- tags made without the risk of climbing are not valued (this tribe demands commitment from its participants),
- the tag is made up of a personal symbol, a gang symbol and the date (the artist is claiming current membership in their gang, and presumably ownership of a neighbourhood),
- the artists are the invisible poor who say ‘I’d prefer you to hate me than ignore me’ (to me the most significant point here),
- the tags are in a common style that dates back to the 1980s (the artists are aligning themselves with each other even over gang boundaries and the tags only understandable only by those in the culture),
- the symbols are based on the logos of heavy metal bands (the artists belong to a wider tribe – youths around the world who have an affinity with heavy metal presumably because it expresses their feelings), and
- the artists don’t know why they do it (self-awareness is a not a prerequisite to action against deeply held values).
For me it’s another reminder that nothing is as simple as it looks. Even cultures that most do not value contain the same degree of structure, purpose and value for its participants as esteemed cultures. And that unless the powers that be get inside the skin of these cultures as Wainer has here, they’ll never have an impact on curbing anti-social behaviour. Malcom Gladwell also speaks to this in The Tipping Point
As the web has exploded, so has generosity. I think there’s at least three kinds of generosity that we see today:
I can’t use it so you have it.
This is where the giver can’t benefit directly from what they own and therefore gives it freely, often to obtain an indirect or non-tangible benefit. Two examples might be the author who gives away part of a book to increase book sales, and the blogger who gives away small ideas in the hope of building a reputation or tribe.
I won’t miss it.
This is where the giver could directly benefit from what they own but it represents only a marginal benefit to them (and therefore only a marginal cost to give it away). The patronage of the wealthy, tipping and a $25 loan on kiva.org might be good examples.
Your need is more important than mine.
This is the traditional view of generosity, where the giver gives in spite of incurring a significant personal cost to do so.
Proportionally speaking, the vast majority of generosity used to be either ‘I won’t miss it’ by the very wealthy or ‘your need is more important than mine’ because prior to the web the costs of facilitating gift-giving were very high, making the smaller transactions inefficient. Sharing an idea with the public required buying media so only the most important ideas were shared. The end-to-end cost of completing a gift transaction meant that only large gifts were efficient. And the cost of near-perfect information (will my intended recipient receive my gift?) meant that certainty was available only for the large foundations or large-scale charities who could afford to chase this information down. These inefficiencies prevented the smaller scale and ‘I can’t use it so you have it’ generosity that we see today.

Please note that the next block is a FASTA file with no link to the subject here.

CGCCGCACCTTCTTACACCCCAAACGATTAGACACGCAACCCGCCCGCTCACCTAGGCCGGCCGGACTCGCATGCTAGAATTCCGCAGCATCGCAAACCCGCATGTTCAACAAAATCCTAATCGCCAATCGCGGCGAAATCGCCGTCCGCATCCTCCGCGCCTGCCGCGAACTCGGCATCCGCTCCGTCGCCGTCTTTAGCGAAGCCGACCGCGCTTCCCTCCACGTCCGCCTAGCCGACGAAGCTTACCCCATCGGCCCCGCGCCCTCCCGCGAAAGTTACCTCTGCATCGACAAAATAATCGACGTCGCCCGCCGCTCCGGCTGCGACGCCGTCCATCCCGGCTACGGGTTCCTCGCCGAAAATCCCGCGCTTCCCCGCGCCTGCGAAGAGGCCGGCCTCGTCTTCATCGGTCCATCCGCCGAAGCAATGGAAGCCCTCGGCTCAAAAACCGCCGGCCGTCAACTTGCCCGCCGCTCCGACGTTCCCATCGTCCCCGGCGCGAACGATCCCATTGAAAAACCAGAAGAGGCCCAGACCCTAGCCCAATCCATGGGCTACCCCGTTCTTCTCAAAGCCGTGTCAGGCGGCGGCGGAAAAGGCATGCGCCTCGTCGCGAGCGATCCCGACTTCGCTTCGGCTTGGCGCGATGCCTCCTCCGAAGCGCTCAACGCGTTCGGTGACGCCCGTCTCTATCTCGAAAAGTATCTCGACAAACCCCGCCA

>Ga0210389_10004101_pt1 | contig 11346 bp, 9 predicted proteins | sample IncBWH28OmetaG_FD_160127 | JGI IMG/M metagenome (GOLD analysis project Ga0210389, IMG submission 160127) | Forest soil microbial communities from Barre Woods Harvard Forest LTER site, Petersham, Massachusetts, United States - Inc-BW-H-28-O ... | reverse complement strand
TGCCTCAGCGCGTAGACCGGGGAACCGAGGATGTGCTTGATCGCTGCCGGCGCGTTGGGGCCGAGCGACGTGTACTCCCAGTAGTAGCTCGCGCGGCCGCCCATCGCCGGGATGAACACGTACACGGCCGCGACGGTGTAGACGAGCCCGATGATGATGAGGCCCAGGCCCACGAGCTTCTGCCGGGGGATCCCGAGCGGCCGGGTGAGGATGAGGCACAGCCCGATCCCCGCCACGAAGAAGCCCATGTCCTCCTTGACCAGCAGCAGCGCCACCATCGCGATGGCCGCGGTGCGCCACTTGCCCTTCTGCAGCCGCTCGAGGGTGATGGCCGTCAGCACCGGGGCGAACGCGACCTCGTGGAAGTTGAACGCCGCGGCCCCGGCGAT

Are all three kinds true generosity, however? I’m a traditionalist here – I think true generosity is ‘your need is more important than mine’, where the giver incurs a real cost in making their gift. Regardless, all three forms of generosity should be valued not as moral credit to the giver but as realised benefit to the recipient – even something useless to the giver can be another person’s treasure. Whatever the giver’s motivation or cost, we can all be thankful for the explosion in generosity that we enjoy today.
p.s. Clay Shirky has some good thoughts on designing for generosity which have no doubt inspired mine.
I had spent an hour or so wandering back and forth along the pedestrian walkway looking for the right element – I wanted something minimal and strong. Following 9/11, a security guard patrols the bridge at night and on his first pass I was greeted with suspicion and a bag search. By his second and third pass, he realised I was serious about getting an image and I became a welcome distraction.
At this time on a weeknight, few vehicles cross the bridge but each causes noticeable vibration – a problem for a one minute exposure on a relatively long lens (165mm on a 6×7). As I couldn’t anticipate the arrival of vehicles, the first few were ruined by buses and trucks passing so I kept shooting until I had a vibration-free image. Then I wanted to bracket the exposure
and use two film backs for redundancy so all told it took perhaps an hour to capture all of these frames. The long exposure also allowed capture of faint bird trails in the background – in summer birds feast on moths attracted to the lights.